July 12,2012 : EUROPEAN COURT OF JUSTICE RULES ON GAMBLING ADVERTISING
HIT Larix case provides marketing clarification for EU Member States
The European Court of Justice has ruled that an EU Member State cannot prohibit gambling advertising from another Member State merely on grounds that the protection guaranteed in that Member State is not identical to the domestic rules.
On 12 July 2012, the Court found in the HIT and HIT Larix case (C-176/11), an issue based on the rejection by Austrian authorities of an advertising permit application submitted by a casino operated in Slovenia.
The ruling provides a number of important clarifications on how Member States must address cross border gambling advertising:
* When granting advertising permits "the levels of protection for gamblers that exist in the various legal systems concerned must first be compared."
* A Member State can require that "the applicable legalization ensures protection against the risks of gaming that is in essence of a level equivalent to that which it guarantees itself". But, it cannot require "the rules in the other Member State to be identical" to its own, which would be disproportionate.
In any case, Member States "cannot impose rules not directly related to protection against the risks of gaming". If Member States impose rules that protect incumbents, such provisions cannot justify restrictions of the freedom to provide services as decided in the recent Costa and Cifone ruling (C-72/10).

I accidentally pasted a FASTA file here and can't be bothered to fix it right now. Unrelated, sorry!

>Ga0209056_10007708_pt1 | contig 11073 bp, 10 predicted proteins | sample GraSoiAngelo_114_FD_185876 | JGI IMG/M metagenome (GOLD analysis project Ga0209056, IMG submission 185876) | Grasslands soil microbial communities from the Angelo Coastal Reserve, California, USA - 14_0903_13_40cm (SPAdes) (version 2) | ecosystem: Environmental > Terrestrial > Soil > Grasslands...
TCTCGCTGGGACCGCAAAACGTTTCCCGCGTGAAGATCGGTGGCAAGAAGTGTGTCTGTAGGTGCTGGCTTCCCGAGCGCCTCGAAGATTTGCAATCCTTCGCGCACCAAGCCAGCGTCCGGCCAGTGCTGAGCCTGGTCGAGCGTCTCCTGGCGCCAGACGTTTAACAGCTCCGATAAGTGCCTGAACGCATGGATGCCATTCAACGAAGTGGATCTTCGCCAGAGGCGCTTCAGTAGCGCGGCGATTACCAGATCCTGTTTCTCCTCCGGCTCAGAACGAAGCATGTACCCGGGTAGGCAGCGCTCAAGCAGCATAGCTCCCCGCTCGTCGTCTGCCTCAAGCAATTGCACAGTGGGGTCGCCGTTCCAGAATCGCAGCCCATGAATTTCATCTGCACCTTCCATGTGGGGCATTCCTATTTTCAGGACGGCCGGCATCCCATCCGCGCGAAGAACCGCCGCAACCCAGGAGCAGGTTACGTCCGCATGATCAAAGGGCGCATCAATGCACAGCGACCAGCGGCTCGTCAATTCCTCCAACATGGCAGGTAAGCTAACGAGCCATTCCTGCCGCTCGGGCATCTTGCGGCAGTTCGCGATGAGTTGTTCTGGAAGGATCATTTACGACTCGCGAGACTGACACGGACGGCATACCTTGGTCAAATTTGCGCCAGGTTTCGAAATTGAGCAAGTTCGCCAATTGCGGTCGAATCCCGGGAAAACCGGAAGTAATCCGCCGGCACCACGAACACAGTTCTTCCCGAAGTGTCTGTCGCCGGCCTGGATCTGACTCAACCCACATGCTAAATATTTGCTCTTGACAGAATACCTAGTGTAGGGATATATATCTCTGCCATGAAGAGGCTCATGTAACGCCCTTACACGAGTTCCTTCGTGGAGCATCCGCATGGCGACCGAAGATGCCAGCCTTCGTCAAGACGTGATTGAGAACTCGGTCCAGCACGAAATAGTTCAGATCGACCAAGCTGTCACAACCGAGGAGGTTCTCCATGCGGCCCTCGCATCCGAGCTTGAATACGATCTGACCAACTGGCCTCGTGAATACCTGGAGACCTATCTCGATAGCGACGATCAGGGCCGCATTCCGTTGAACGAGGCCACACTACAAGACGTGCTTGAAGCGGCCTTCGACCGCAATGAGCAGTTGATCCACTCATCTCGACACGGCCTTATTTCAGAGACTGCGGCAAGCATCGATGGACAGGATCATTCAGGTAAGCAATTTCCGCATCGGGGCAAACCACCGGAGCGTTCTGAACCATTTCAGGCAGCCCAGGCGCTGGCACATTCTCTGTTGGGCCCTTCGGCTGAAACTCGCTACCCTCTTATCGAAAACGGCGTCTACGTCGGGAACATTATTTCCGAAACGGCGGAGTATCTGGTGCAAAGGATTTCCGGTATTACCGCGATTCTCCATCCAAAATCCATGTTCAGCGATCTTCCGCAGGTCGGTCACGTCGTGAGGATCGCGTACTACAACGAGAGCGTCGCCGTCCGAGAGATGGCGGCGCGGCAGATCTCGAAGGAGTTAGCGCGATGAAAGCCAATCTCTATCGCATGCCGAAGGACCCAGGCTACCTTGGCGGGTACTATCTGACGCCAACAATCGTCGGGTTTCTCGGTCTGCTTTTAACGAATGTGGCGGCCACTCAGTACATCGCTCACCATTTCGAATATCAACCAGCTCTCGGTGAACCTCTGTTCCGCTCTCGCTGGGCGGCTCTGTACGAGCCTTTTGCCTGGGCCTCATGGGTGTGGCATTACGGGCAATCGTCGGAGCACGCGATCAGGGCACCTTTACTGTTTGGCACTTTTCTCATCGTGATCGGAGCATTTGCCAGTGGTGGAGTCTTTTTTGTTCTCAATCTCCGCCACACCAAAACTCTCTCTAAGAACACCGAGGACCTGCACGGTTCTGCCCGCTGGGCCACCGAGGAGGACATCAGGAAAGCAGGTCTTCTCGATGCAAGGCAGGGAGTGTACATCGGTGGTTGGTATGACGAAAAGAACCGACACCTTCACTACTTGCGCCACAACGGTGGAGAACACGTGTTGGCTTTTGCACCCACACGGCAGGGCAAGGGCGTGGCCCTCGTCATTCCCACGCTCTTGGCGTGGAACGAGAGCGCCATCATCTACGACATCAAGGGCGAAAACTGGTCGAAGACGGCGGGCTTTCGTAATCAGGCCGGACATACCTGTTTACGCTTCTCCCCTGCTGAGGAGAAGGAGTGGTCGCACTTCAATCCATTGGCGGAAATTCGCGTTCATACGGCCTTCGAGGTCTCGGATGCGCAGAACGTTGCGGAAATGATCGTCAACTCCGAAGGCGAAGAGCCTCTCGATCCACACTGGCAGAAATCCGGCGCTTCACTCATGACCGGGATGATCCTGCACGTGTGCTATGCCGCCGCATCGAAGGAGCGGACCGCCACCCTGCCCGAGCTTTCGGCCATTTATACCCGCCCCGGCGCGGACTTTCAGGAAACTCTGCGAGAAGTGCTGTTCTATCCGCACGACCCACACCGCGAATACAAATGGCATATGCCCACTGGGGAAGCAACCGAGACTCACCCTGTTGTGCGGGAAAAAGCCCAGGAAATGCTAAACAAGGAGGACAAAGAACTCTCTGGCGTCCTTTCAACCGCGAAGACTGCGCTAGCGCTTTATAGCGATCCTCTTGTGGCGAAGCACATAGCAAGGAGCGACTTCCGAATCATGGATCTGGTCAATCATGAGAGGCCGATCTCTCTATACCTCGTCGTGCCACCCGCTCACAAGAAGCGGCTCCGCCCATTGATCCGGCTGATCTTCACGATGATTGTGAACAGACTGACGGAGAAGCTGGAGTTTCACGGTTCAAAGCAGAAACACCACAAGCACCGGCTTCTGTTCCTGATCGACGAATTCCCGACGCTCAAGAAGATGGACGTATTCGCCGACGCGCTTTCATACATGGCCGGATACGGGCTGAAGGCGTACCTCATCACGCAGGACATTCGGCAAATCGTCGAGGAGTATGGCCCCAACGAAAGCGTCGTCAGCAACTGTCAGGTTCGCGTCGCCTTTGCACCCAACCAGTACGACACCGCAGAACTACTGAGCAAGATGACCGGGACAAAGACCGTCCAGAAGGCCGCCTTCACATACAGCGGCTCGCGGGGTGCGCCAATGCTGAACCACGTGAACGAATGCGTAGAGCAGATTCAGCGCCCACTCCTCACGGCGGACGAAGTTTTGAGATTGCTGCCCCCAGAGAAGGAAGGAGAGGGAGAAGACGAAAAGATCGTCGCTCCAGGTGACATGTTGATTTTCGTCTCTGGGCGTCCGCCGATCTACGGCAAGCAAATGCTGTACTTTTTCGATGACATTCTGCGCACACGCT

The ruling is a further illustration of the need for harmonisation of online gambling laws in EU States, the trade body European Gaming and Betting Association said Thursday, emphasising that its members adhere to the EGBA Standards and the Responsible Remote Gambling Measures set out by the European Committee for Standardisation, most of which surpass the requirements set out in national gambling legalizations.
EGBA Secretary General Sigrid Ligné said of the ECJ ruling: "It confirms that Member States cannot regulate the gambling market in isolation but need to take into account protection guaranteed by other Member States.
“Today's ruling once again shows that consumer protection rules for gambling are fragmented in the EU, which might be good for lawyers, but it´s certainly not in the interest of consumers. It highlights the urgency of European Commissioner Barnier´s proposal to develop a common European base of principles and measures of protection, so that all citizens are protected, wherever they are and whichever legal site they are connecting to.”